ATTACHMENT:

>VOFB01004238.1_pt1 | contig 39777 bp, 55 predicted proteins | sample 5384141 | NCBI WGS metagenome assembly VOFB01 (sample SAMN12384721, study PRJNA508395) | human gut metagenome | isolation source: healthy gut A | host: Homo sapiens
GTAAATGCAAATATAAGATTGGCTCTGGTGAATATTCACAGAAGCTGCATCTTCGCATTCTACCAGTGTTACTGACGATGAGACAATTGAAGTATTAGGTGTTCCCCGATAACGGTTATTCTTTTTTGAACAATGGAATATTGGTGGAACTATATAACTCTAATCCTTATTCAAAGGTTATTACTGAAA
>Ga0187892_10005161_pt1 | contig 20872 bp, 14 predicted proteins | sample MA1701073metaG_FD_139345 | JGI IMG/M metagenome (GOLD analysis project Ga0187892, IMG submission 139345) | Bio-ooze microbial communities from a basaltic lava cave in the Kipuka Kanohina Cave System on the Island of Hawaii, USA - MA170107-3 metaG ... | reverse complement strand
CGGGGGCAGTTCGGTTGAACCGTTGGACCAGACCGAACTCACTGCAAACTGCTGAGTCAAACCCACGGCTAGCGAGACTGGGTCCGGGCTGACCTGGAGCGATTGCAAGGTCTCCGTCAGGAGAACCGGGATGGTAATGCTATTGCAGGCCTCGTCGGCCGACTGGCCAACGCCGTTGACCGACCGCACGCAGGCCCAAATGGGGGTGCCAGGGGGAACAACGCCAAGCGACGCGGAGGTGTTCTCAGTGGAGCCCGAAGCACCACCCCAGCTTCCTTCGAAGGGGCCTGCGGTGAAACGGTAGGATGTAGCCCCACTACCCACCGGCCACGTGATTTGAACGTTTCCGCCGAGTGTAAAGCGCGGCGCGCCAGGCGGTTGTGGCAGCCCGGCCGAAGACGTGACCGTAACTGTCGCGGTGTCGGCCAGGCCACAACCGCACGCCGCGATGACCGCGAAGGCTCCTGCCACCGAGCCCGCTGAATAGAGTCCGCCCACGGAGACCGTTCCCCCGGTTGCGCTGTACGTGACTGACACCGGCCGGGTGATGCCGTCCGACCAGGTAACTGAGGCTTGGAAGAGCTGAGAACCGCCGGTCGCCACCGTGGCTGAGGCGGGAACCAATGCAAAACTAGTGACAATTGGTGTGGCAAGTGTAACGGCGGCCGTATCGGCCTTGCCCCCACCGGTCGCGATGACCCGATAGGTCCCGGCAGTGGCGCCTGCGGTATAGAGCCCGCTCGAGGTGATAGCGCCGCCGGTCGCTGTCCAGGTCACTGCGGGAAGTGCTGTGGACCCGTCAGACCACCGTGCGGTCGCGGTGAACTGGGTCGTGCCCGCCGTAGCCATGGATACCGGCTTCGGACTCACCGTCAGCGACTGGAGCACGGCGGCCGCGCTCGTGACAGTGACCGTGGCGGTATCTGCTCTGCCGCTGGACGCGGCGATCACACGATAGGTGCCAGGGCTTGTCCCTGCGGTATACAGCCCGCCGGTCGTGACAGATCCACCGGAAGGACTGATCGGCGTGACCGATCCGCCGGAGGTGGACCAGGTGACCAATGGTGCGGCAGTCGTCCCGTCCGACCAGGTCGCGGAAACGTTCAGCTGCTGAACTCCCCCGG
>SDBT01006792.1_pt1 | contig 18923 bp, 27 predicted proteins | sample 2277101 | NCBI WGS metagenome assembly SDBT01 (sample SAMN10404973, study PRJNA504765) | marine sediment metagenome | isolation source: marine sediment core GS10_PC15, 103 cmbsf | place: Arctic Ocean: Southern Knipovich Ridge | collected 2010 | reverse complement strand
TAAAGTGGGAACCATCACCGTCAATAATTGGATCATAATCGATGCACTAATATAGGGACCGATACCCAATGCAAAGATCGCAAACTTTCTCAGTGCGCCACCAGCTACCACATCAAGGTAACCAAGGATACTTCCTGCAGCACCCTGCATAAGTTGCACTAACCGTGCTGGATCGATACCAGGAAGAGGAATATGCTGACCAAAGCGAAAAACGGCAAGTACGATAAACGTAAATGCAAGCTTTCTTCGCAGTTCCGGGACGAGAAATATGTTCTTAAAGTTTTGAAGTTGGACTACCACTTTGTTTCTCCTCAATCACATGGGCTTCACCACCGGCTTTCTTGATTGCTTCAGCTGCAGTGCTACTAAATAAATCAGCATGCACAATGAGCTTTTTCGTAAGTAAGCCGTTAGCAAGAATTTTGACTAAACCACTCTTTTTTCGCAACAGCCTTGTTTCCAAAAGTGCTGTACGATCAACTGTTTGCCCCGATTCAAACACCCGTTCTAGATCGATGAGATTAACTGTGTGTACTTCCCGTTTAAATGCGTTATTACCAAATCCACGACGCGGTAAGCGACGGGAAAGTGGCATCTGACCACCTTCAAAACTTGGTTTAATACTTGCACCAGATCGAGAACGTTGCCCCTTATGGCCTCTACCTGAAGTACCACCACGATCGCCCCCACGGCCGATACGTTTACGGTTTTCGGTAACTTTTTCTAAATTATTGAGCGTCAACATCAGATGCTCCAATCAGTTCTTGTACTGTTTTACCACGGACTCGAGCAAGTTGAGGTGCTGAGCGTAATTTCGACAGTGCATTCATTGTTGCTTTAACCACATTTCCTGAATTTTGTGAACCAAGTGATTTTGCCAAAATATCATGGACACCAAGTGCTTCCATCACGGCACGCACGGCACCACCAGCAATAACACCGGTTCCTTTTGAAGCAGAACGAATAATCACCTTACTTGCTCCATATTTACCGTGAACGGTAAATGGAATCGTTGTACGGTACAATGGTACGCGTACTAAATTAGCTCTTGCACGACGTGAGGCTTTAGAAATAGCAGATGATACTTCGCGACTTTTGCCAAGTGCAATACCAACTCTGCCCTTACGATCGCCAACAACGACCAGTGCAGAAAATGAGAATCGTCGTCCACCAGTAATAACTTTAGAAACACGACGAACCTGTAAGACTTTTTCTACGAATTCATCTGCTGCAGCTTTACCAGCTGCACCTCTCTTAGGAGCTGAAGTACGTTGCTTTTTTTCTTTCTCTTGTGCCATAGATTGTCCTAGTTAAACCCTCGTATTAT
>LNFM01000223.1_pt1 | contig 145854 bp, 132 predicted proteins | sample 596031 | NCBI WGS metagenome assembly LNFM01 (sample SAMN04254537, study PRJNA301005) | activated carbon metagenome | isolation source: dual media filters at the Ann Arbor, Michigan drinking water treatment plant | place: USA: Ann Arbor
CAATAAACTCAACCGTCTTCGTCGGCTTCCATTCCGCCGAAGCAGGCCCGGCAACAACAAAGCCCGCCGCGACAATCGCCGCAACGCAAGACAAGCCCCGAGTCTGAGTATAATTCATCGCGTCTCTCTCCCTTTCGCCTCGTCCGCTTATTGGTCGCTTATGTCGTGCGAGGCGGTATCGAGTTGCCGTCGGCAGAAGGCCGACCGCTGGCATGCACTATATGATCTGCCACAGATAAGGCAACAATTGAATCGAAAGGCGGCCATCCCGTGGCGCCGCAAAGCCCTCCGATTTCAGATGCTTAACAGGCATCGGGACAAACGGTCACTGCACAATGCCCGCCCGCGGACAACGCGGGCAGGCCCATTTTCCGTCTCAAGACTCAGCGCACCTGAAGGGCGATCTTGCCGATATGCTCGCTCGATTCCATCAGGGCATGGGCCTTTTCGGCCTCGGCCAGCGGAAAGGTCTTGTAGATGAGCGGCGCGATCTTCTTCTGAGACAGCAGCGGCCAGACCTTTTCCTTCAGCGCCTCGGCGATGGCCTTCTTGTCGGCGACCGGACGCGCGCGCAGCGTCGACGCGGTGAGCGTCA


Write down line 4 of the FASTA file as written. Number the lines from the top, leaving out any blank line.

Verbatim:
CGGGGGCAGTTCGGTTGAACCGTTGGACCAGACCGAACTCACTGCAAACTGCTGAGTCAAACCCACGGCTAGCGAGACTGGGTCCGGGCTGACCTGGAGCGATTGCAAGGTCTCCGTCAGGAGAACCGGGATGGTAATGCTATTGCAGGCCTCGTCGGCCGACTGGCCAACGCCGTTGACCGACCGCACGCAGGCCCAAATGGGGGTGCCAGGGGGAACAACGCCAAGCGACGCGGAGGTGTTCTCAGTGGAGCCCGAAGCACCACCCCAGCTTCCTTCGAAGGGGCCTGCGGTGAAACGGTAGGATGTAGCCCCACTACCCACCGGCCACGTGATTTGAACGTTTCCGCCGAGTGTAAAGCGCGGCGCGCCAGGCGGTTGTGGCAGCCCGGCCGAAGACGTGACCGTAACTGTCGCGGTGTCGGCCAGGCCACAACCGCACGCCGCGATGACCGCGAAGGCTCCTGCCACCGAGCCCGCTGAATAGAGTCCGCCCACGGAGACCGTTCCCCCGGTTGCGCTGTACGTGACTGACACCGGCCGGGTGATGCCGTCCGACCAGGTAACTGAGGCTTGGAAGAGCTGAGAACCGCCGGTCGCCACCGTGGCTGAGGCGGGAACCAATGCAAAACTAGTGACAATTGGTGTGGCAAGTGTAACGGCGGCCGTATCGGCCTTGCCCCCACCGGTCGCGATGACCCGATAGGTCCCGGCAGTGGCGCCTGCGGTATAGAGCCCGCTCGAGGTGATAGCGCCGCCGGTCGCTGTCCAGGTCACTGCGGGAAGTGCTGTGGACCCGTCAGACCACCGTGCGGTCGCGGTGAACTGGGTCGTGCCCGCCGTAGCCATGGATACCGGCTTCGGACTCACCGTCAGCGACTGGAGCACGGCGGCCGCGCTCGTGACAGTGACCGTGGCGGTATCTGCTCTGCCGCTGGACGCGGCGATCACACGATAGGTGCCAGGGCTTGTCCCTGCGGTATACAGCCCGCCGGTCGTGACAGATCCACCGGAAGGACTGATCGGCGTGACCGATCCGCCGGAGGTGGACCAGGTGACCAATGGTGCGGCAGTCGTCCCGTCCGACCAGGTCGCGGAAACGTTCAGCTGCTGAACTCCCCCGG